|Denwick shown within Northumberland|
|Population||267 (2011 census)|
|OS grid reference|
|Sovereign state||United Kingdom|
|EU Parliament||North East England|
During a time of increased prosperity for Northumberland in the 19th century a whole village was planned and built in Denwick as part of the Duke of Northumberland’s estate, although there is evidence of settlements in this area since the Bronze Age.
The church at Denwick, a small chapel of ease, was built at the expense of Algernon George Percy, 6th Duke of Northumberland in 1872, and services are still held there once a month. It is predated by the majority of buildings in the village including Denwick House, built in 1808 and now a grade II listed building.
The civil parish is divided into two parts. Denwick village is located within the main part, north of the Aln, along with the majority of Hulne Park. The detached southern part of the parish extends as far south as Newton on the Moor.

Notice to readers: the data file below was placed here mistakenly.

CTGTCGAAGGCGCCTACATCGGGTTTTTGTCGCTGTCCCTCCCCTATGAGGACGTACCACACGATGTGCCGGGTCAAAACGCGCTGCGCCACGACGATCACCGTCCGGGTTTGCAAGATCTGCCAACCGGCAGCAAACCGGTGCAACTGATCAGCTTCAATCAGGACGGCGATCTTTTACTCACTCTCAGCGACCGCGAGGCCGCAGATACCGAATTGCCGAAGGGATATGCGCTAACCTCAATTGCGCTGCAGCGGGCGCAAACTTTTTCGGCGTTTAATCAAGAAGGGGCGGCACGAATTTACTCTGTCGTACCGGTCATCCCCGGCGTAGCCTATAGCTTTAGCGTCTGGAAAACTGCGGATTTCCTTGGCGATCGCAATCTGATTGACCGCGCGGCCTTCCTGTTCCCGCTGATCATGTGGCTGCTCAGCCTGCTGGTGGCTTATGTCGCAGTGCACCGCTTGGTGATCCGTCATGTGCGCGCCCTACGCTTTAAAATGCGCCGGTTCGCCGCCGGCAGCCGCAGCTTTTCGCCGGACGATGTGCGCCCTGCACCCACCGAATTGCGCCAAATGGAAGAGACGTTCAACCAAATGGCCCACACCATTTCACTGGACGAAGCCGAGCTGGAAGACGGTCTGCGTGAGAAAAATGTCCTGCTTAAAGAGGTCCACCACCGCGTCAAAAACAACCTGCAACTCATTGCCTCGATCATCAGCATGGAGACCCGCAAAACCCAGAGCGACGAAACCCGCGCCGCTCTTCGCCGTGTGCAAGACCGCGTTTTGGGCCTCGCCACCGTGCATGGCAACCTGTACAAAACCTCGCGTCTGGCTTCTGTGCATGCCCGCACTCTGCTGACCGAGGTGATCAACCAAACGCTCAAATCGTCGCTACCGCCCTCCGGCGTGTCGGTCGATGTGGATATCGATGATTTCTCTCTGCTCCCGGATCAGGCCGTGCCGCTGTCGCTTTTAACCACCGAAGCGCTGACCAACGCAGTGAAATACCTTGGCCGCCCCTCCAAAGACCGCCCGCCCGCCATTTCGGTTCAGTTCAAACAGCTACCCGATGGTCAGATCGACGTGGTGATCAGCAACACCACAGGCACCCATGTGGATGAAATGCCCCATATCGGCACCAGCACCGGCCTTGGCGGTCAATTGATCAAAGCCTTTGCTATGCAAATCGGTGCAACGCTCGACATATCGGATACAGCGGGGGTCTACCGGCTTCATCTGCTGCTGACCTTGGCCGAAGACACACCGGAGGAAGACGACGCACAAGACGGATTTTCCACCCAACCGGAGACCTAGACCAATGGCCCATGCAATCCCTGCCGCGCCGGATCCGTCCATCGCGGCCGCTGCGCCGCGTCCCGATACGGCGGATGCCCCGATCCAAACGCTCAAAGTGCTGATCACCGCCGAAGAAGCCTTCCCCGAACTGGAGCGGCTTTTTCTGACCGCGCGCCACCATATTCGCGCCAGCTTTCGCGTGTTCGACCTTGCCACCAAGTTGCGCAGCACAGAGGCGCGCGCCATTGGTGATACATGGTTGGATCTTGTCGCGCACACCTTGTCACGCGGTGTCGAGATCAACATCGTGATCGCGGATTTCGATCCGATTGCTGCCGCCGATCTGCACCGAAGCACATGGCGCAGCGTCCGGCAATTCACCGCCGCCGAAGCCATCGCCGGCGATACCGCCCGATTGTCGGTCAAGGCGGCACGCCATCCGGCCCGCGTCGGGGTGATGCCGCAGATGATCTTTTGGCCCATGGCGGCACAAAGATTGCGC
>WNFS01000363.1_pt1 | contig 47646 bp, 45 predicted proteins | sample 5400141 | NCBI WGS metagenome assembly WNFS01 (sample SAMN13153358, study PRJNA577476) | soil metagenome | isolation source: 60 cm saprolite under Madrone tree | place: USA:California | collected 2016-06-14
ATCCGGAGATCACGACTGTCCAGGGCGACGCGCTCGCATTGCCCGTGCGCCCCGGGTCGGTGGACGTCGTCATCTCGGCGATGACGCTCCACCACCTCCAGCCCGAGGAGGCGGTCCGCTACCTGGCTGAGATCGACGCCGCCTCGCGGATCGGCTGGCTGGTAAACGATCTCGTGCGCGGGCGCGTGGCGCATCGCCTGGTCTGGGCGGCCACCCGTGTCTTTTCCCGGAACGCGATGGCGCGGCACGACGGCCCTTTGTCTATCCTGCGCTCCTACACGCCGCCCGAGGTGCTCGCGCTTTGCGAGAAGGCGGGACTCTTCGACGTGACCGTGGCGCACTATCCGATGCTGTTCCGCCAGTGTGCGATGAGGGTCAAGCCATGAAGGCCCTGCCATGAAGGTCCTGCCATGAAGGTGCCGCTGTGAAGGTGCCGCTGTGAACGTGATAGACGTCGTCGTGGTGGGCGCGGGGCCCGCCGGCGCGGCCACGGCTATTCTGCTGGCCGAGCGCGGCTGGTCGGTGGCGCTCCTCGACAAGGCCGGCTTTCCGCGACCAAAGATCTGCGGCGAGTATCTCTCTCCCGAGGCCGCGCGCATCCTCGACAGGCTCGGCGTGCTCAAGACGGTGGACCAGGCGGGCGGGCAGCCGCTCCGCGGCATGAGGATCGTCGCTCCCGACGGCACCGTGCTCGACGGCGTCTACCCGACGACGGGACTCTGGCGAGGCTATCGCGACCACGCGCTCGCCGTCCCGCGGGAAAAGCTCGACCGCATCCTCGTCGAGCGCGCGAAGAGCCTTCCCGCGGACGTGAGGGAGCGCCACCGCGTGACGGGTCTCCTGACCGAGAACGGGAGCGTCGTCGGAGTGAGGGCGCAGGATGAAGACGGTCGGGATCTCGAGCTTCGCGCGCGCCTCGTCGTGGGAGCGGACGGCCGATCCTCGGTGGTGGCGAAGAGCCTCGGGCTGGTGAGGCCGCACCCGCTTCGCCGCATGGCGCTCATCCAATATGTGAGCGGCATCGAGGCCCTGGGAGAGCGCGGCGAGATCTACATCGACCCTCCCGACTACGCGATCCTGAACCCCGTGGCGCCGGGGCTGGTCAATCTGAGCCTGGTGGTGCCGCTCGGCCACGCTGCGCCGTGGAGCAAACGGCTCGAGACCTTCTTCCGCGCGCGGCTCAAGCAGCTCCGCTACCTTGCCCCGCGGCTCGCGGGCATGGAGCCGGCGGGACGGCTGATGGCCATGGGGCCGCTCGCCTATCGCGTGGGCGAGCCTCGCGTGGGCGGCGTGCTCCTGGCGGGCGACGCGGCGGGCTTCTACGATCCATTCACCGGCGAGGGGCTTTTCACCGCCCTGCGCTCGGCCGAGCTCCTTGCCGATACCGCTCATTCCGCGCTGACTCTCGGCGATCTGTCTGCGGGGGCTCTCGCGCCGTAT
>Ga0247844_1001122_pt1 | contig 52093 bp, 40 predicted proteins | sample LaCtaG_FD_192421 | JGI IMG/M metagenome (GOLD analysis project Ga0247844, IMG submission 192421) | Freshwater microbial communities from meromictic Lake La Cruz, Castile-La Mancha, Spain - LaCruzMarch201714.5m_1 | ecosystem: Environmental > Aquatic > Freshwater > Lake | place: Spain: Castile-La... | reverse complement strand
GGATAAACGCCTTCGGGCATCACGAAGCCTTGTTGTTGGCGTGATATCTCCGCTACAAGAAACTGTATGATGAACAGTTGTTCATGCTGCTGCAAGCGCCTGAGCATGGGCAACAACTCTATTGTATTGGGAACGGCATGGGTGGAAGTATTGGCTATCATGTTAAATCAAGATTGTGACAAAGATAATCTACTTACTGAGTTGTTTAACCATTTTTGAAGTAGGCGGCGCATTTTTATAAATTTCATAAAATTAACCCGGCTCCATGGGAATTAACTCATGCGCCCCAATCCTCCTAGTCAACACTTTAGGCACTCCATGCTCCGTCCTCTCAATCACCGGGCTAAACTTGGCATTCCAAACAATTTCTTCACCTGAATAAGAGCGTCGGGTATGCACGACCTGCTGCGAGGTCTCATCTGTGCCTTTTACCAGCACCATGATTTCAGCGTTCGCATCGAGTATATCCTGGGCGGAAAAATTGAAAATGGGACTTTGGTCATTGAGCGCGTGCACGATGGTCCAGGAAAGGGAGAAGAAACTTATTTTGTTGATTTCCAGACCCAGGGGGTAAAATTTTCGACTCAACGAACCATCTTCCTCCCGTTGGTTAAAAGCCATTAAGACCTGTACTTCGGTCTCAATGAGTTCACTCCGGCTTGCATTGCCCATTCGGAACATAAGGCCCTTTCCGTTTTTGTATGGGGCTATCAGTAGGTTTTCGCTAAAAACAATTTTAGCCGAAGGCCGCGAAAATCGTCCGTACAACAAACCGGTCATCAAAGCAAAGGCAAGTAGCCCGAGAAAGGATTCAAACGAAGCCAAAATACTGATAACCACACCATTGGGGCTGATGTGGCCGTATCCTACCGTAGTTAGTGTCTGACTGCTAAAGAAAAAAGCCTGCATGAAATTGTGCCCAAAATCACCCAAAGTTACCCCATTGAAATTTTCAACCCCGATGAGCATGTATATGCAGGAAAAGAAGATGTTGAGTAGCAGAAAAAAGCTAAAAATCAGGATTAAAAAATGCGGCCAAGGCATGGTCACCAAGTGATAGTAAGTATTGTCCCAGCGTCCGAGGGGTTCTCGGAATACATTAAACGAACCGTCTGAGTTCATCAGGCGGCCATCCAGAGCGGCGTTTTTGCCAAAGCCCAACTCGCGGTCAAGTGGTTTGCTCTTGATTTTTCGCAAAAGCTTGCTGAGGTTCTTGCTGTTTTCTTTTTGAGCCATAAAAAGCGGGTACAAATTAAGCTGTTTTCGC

Denwick Burn, a tributary of the River Aln, flows past the village to the north.
Several listed buildings are located within the civil parish including Denwick Bridge, Heiferlaw Tower, Brizlee Tower and Hulne Priory. A number of houses within the village are also grade II listed.
The main road through the village is the B1340, which provides a direct route to Alnwick. The Denwick interchange between the B1340 and the A1 was constructed in the 1980s as part of the Alnwick by-pass.
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